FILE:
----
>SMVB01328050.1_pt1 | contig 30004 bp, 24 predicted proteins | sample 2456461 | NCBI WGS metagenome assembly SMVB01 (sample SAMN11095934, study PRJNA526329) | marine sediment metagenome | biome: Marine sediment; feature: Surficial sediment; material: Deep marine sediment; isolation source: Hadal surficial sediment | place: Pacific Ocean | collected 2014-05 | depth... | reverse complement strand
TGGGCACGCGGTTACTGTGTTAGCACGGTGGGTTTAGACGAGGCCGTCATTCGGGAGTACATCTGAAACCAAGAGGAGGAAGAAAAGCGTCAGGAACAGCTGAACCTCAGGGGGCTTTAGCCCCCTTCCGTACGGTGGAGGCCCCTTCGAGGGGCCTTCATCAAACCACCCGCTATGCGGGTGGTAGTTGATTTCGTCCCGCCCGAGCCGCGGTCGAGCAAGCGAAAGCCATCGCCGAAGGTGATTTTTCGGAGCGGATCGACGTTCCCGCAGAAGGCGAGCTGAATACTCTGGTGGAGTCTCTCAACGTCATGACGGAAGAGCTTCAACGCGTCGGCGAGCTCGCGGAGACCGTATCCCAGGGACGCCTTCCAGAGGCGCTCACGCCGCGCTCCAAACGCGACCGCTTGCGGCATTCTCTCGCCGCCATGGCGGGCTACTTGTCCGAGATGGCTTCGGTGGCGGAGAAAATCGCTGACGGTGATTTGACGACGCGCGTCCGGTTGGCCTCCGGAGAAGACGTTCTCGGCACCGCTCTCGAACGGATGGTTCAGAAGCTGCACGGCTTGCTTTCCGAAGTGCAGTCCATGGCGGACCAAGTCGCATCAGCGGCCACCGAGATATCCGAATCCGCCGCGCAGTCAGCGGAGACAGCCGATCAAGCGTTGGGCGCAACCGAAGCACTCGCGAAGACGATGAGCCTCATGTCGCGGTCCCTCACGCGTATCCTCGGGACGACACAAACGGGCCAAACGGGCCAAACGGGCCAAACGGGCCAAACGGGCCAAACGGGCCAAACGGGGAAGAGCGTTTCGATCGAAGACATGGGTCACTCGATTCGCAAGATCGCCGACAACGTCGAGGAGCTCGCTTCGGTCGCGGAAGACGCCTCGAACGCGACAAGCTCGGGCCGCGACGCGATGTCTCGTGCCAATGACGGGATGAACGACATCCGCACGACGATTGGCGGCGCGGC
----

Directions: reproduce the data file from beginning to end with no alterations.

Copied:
>SMVB01328050.1_pt1 | contig 30004 bp, 24 predicted proteins | sample 2456461 | NCBI WGS metagenome assembly SMVB01 (sample SAMN11095934, study PRJNA526329) | marine sediment metagenome | biome: Marine sediment; feature: Surficial sediment; material: Deep marine sediment; isolation source: Hadal surficial sediment | place: Pacific Ocean | collected 2014-05 | depth... | reverse complement strand
TGGGCACGCGGTTACTGTGTTAGCACGGTGGGTTTAGACGAGGCCGTCATTCGGGAGTACATCTGAAACCAAGAGGAGGAAGAAAAGCGTCAGGAACAGCTGAACCTCAGGGGGCTTTAGCCCCCTTCCGTACGGTGGAGGCCCCTTCGAGGGGCCTTCATCAAACCACCCGCTATGCGGGTGGTAGTTGATTTCGTCCCGCCCGAGCCGCGGTCGAGCAAGCGAAAGCCATCGCCGAAGGTGATTTTTCGGAGCGGATCGACGTTCCCGCAGAAGGCGAGCTGAATACTCTGGTGGAGTCTCTCAACGTCATGACGGAAGAGCTTCAACGCGTCGGCGAGCTCGCGGAGACCGTATCCCAGGGACGCCTTCCAGAGGCGCTCACGCCGCGCTCCAAACGCGACCGCTTGCGGCATTCTCTCGCCGCCATGGCGGGCTACTTGTCCGAGATGGCTTCGGTGGCGGAGAAAATCGCTGACGGTGATTTGACGACGCGCGTCCGGTTGGCCTCCGGAGAAGACGTTCTCGGCACCGCTCTCGAACGGATGGTTCAGAAGCTGCACGGCTTGCTTTCCGAAGTGCAGTCCATGGCGGACCAAGTCGCATCAGCGGCCACCGAGATATCCGAATCCGCCGCGCAGTCAGCGGAGACAGCCGATCAAGCGTTGGGCGCAACCGAAGCACTCGCGAAGACGATGAGCCTCATGTCGCGGTCCCTCACGCGTATCCTCGGGACGACACAAACGGGCCAAACGGGCCAAACGGGCCAAACGGGCCAAACGGGCCAAACGGGCCAAACGGGGAAGAGCGTTTCGATCGAAGACATGGGTCACTCGATTCGCAAGATCGCCGACAACGTCGAGGAGCTCGCTTCGGTCGCGGAAGACGCCTCGAACGCGACAAGCTCGGGCCGCGACGCGATGTCTCGTGCCAATGACGGGATGAACGACATCCGCACGACGATTGGCGGCGCGGC